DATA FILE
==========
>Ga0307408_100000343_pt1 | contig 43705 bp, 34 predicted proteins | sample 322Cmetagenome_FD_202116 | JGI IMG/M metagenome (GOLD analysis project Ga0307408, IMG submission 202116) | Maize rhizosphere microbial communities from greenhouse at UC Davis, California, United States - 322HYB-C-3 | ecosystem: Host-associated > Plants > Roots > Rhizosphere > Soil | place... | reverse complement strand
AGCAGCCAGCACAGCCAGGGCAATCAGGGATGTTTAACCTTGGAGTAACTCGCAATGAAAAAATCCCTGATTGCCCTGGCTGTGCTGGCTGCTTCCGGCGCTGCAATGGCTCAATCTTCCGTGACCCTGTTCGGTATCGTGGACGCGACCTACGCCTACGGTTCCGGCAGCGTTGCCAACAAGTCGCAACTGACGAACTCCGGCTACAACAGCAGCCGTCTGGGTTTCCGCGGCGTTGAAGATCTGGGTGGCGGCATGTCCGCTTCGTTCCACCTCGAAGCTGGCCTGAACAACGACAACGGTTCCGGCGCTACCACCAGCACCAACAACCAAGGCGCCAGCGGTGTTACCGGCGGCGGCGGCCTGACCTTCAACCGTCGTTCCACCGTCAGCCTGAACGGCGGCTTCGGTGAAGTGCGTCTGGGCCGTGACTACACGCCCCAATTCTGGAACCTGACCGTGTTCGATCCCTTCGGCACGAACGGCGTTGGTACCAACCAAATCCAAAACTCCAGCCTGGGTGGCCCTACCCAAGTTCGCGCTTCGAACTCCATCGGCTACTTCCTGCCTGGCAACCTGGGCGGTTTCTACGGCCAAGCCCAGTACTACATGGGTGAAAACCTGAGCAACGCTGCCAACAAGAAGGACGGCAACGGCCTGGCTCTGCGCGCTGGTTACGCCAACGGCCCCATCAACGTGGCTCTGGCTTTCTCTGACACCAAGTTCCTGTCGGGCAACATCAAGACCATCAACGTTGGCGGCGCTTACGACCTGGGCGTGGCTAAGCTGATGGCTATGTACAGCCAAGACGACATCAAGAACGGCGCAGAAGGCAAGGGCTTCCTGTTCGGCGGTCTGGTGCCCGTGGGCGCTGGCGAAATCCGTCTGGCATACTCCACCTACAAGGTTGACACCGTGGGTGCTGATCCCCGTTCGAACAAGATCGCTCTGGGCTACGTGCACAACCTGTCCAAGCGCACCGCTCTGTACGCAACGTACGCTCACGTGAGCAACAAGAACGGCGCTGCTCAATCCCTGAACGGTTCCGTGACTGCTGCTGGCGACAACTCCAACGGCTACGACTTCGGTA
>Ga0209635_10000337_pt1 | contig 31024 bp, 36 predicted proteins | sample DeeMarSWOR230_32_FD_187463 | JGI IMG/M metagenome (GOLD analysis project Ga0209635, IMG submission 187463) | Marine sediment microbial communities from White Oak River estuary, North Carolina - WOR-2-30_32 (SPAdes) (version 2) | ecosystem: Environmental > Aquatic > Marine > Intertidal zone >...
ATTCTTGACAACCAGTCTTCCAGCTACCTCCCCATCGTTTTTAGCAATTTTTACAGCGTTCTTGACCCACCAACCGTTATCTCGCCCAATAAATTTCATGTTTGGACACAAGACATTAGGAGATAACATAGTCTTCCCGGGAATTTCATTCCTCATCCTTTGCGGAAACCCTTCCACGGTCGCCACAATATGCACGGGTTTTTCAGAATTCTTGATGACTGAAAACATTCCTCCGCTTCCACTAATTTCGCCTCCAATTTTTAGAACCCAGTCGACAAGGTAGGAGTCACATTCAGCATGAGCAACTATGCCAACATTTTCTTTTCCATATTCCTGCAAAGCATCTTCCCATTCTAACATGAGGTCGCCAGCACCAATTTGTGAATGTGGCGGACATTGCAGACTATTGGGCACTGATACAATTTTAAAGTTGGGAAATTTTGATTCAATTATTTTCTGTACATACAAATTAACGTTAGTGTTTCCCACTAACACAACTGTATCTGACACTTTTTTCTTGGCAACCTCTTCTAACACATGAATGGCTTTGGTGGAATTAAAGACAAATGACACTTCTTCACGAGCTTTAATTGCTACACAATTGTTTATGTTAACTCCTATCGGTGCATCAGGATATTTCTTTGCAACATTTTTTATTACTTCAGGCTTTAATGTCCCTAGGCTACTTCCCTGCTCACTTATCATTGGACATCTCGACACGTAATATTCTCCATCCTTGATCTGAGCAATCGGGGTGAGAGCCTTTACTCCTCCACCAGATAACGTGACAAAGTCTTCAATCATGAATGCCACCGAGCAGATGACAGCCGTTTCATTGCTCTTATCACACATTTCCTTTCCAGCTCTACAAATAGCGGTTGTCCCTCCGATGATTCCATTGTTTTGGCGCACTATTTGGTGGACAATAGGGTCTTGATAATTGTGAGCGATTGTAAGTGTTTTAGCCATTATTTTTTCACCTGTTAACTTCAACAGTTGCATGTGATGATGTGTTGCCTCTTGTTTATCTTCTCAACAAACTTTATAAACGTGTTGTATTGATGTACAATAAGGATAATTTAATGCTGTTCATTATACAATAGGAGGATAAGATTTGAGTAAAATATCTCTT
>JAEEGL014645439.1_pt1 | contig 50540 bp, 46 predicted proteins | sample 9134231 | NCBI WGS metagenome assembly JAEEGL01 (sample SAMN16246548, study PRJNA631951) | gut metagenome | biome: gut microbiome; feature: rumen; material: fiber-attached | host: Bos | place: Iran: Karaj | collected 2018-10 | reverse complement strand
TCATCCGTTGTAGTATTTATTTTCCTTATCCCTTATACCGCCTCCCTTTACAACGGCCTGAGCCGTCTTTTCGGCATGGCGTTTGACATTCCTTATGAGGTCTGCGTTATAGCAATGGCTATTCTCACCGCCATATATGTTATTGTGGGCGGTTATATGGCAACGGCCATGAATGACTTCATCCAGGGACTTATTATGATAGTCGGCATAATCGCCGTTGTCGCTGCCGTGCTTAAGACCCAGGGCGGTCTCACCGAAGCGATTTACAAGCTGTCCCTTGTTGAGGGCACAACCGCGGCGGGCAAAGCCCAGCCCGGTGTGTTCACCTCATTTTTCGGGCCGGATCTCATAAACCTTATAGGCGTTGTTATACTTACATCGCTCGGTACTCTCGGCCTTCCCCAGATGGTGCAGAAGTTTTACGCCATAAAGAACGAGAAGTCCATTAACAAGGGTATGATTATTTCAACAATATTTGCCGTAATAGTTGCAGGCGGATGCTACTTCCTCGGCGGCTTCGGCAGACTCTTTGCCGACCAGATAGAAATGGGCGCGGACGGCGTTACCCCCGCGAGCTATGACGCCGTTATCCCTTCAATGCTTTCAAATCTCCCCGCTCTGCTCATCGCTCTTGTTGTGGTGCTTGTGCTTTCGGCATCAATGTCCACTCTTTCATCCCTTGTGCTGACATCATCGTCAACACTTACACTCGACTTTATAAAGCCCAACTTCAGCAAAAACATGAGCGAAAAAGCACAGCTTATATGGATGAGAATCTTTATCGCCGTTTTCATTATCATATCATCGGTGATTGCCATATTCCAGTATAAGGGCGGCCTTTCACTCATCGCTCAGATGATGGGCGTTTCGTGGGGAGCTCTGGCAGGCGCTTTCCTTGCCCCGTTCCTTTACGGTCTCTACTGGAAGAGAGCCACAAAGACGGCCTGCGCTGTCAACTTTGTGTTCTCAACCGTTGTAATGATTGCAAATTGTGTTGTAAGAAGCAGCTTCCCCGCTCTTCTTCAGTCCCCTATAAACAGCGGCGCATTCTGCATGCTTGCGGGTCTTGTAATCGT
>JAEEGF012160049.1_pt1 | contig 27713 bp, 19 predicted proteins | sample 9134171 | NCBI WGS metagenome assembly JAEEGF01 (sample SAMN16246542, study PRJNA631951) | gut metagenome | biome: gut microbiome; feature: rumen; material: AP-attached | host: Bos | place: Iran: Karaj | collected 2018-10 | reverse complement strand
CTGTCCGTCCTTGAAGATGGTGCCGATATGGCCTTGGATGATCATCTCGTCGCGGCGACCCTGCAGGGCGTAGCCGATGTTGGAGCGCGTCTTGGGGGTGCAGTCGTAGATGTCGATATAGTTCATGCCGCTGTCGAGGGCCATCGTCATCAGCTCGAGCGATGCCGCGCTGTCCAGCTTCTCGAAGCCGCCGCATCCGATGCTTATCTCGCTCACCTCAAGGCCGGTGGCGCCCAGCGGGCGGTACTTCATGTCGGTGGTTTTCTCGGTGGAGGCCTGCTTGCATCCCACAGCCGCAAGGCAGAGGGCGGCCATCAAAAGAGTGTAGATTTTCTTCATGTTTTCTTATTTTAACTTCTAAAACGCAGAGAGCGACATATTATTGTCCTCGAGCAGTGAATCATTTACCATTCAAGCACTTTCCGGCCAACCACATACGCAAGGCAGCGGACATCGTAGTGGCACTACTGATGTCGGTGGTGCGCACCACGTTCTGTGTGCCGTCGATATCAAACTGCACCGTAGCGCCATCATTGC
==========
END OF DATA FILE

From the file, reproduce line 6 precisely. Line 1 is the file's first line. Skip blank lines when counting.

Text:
TCATCCGTTGTAGTATTTATTTTCCTTATCCCTTATACCGCCTCCCTTTACAACGGCCTGAGCCGTCTTTTCGGCATGGCGTTTGACATTCCTTATGAGGTCTGCGTTATAGCAATGGCTATTCTCACCGCCATATATGTTATTGTGGGCGGTTATATGGCAACGGCCATGAATGACTTCATCCAGGGACTTATTATGATAGTCGGCATAATCGCCGTTGTCGCTGCCGTGCTTAAGACCCAGGGCGGTCTCACCGAAGCGATTTACAAGCTGTCCCTTGTTGAGGGCACAACCGCGGCGGGCAAAGCCCAGCCCGGTGTGTTCACCTCATTTTTCGGGCCGGATCTCATAAACCTTATAGGCGTTGTTATACTTACATCGCTCGGTACTCTCGGCCTTCCCCAGATGGTGCAGAAGTTTTACGCCATAAAGAACGAGAAGTCCATTAACAAGGGTATGATTATTTCAACAATATTTGCCGTAATAGTTGCAGGCGGATGCTACTTCCTCGGCGGCTTCGGCAGACTCTTTGCCGACCAGATAGAAATGGGCGCGGACGGCGTTACCCCCGCGAGCTATGACGCCGTTATCCCTTCAATGCTTTCAAATCTCCCCGCTCTGCTCATCGCTCTTGTTGTGGTGCTTGTGCTTTCGGCATCAATGTCCACTCTTTCATCCCTTGTGCTGACATCATCGTCAACACTTACACTCGACTTTATAAAGCCCAACTTCAGCAAAAACATGAGCGAAAAAGCACAGCTTATATGGATGAGAATCTTTATCGCCGTTTTCATTATCATATCATCGGTGATTGCCATATTCCAGTATAAGGGCGGCCTTTCACTCATCGCTCAGATGATGGGCGTTTCGTGGGGAGCTCTGGCAGGCGCTTTCCTTGCCCCGTTCCTTTACGGTCTCTACTGGAAGAGAGCCACAAAGACGGCCTGCGCTGTCAACTTTGTGTTCTCAACCGTTGTAATGATTGCAAATTGTGTTGTAAGAAGCAGCTTCCCCGCTCTTCTTCAGTCCCCTATAAACAGCGGCGCATTCTGCATGCTTGCGGGTCTTGTAATCGT